Insight into why node_modules works the way it does
There are a lot of package managers in use today, but the only popular one (to my knowledge) that is designed to support + works by default with nested dependencies is npm.
In the above diagram the
deps containers represent isolated sets of dependencies. In most package managers there is only a single 'namespace' for all dependencies. I refer to this behavior as 'flat' because it means you only have one level of discoverability when resolving a dependency, which means you can only have one dependency called 'foo' in your entire app.
Let's look at a close-up example of how dependency resolution works in a flat dependency system.
In this example we have three dependencies. The black lines represent 'depends-on' relationships, so our app depends on
c depends on
a. So both our app and
c depend on
Because the dependencies are flat, meaning we can only have one copy of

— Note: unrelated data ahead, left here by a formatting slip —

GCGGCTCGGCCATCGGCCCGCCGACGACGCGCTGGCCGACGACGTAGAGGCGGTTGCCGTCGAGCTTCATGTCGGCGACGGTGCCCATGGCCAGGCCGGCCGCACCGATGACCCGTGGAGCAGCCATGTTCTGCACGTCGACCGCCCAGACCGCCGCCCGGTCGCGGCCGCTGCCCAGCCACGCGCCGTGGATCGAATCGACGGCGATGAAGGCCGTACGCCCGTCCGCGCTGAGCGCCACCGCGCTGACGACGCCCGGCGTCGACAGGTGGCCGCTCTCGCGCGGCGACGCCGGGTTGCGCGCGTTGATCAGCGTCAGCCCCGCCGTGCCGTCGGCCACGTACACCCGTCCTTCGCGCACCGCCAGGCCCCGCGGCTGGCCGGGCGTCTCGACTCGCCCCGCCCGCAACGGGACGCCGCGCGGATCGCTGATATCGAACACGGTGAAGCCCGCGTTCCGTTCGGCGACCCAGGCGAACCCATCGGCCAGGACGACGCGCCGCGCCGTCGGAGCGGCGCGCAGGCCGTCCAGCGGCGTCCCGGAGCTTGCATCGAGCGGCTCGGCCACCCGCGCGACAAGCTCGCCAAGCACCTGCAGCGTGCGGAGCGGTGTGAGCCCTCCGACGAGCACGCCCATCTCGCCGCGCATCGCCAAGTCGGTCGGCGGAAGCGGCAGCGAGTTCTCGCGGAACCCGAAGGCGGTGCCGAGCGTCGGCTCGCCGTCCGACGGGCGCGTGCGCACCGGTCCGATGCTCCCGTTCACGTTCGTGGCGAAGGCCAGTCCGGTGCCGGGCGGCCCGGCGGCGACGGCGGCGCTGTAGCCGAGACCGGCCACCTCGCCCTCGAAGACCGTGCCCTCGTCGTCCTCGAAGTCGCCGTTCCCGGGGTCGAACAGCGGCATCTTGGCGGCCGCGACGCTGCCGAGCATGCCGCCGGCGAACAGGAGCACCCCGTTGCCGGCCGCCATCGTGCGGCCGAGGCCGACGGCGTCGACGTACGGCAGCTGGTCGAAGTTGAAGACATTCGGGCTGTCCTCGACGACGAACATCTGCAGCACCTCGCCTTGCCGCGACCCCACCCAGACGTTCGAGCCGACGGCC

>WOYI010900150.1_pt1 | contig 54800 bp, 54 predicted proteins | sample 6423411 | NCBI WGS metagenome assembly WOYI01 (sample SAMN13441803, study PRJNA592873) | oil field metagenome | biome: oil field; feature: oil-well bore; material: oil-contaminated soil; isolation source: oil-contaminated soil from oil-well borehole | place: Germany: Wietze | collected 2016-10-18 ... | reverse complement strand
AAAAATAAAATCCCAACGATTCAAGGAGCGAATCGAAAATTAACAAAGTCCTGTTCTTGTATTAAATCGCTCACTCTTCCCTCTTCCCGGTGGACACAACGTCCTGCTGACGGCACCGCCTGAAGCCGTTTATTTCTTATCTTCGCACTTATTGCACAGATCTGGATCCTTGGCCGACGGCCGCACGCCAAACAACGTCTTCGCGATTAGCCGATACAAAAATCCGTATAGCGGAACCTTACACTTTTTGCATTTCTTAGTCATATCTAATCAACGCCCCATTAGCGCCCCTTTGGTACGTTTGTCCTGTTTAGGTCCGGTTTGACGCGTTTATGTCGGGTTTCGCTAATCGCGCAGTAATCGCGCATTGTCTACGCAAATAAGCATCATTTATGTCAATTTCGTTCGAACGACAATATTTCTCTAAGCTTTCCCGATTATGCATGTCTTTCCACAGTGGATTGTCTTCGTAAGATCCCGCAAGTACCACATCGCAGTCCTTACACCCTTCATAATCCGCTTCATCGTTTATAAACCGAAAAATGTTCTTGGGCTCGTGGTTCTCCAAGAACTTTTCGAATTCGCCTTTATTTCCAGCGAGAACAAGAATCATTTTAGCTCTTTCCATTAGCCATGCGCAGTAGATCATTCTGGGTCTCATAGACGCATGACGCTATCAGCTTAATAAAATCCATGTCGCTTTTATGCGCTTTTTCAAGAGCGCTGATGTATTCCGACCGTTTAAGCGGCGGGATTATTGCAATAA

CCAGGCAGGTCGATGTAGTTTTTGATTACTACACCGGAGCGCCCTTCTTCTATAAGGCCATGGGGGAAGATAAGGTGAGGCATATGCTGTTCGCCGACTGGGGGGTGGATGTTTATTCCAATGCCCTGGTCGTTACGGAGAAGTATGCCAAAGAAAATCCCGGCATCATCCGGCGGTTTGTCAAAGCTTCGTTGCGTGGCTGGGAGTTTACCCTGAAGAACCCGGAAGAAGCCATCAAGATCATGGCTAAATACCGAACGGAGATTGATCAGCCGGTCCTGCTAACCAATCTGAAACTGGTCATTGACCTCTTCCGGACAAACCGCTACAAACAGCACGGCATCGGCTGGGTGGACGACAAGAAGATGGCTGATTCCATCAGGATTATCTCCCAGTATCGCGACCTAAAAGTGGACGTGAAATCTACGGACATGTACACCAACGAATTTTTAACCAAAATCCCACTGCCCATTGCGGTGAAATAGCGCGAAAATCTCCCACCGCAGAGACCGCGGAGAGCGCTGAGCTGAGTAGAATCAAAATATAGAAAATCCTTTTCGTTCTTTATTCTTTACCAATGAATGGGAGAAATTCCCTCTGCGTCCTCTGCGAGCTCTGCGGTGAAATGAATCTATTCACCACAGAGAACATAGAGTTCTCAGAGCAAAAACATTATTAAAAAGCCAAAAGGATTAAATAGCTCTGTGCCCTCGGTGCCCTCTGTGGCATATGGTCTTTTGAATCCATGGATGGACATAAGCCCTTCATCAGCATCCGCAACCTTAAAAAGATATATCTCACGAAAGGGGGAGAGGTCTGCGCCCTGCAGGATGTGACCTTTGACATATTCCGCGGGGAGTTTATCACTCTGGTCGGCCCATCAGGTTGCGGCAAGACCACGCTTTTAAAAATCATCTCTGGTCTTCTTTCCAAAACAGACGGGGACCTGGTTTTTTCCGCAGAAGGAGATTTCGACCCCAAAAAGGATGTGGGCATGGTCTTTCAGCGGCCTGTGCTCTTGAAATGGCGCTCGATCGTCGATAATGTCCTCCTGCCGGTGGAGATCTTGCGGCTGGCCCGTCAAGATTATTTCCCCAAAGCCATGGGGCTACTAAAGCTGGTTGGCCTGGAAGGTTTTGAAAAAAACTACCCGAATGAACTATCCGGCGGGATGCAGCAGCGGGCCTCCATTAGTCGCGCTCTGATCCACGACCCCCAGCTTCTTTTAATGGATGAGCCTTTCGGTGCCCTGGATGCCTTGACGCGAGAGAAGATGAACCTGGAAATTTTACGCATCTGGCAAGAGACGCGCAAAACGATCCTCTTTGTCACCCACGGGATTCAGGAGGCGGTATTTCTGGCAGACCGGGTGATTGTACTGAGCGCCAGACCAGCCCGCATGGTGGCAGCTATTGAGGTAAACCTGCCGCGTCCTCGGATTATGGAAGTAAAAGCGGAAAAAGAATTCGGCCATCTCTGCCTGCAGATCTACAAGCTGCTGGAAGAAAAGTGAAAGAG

a in our entire app, it means we have to make sure that both our app and
c both depend on compatible versions of
a. If we want to upgrade
c to a newer version, but that new version also upgrades
a to a version that in incompatible with the
a that our app depends on, we have a dependency conflict. This phenomenon is referred to as "DLL Hell" (from Windows) or more generally "Dependency Hell".
Let's look at the same example but in a nested system.
Here we don't just have one level of dependencies, we have multiple. Assume
b have no dependencies. Our app and
c both still depend on
With nested dependencies we now have two copies of
a. If our app needs
a at version 1 and
a at version 2 then there is we just install both versions of
a. The dependencies of
c are only available to
c, nothing else can access them. Additionally, if it turns out that our app and
c both depend on a compatible version of
a, we never need to create the
c's deps folder -- so the behavior in that case would mimic flat deps (this is how
npm dedupe works).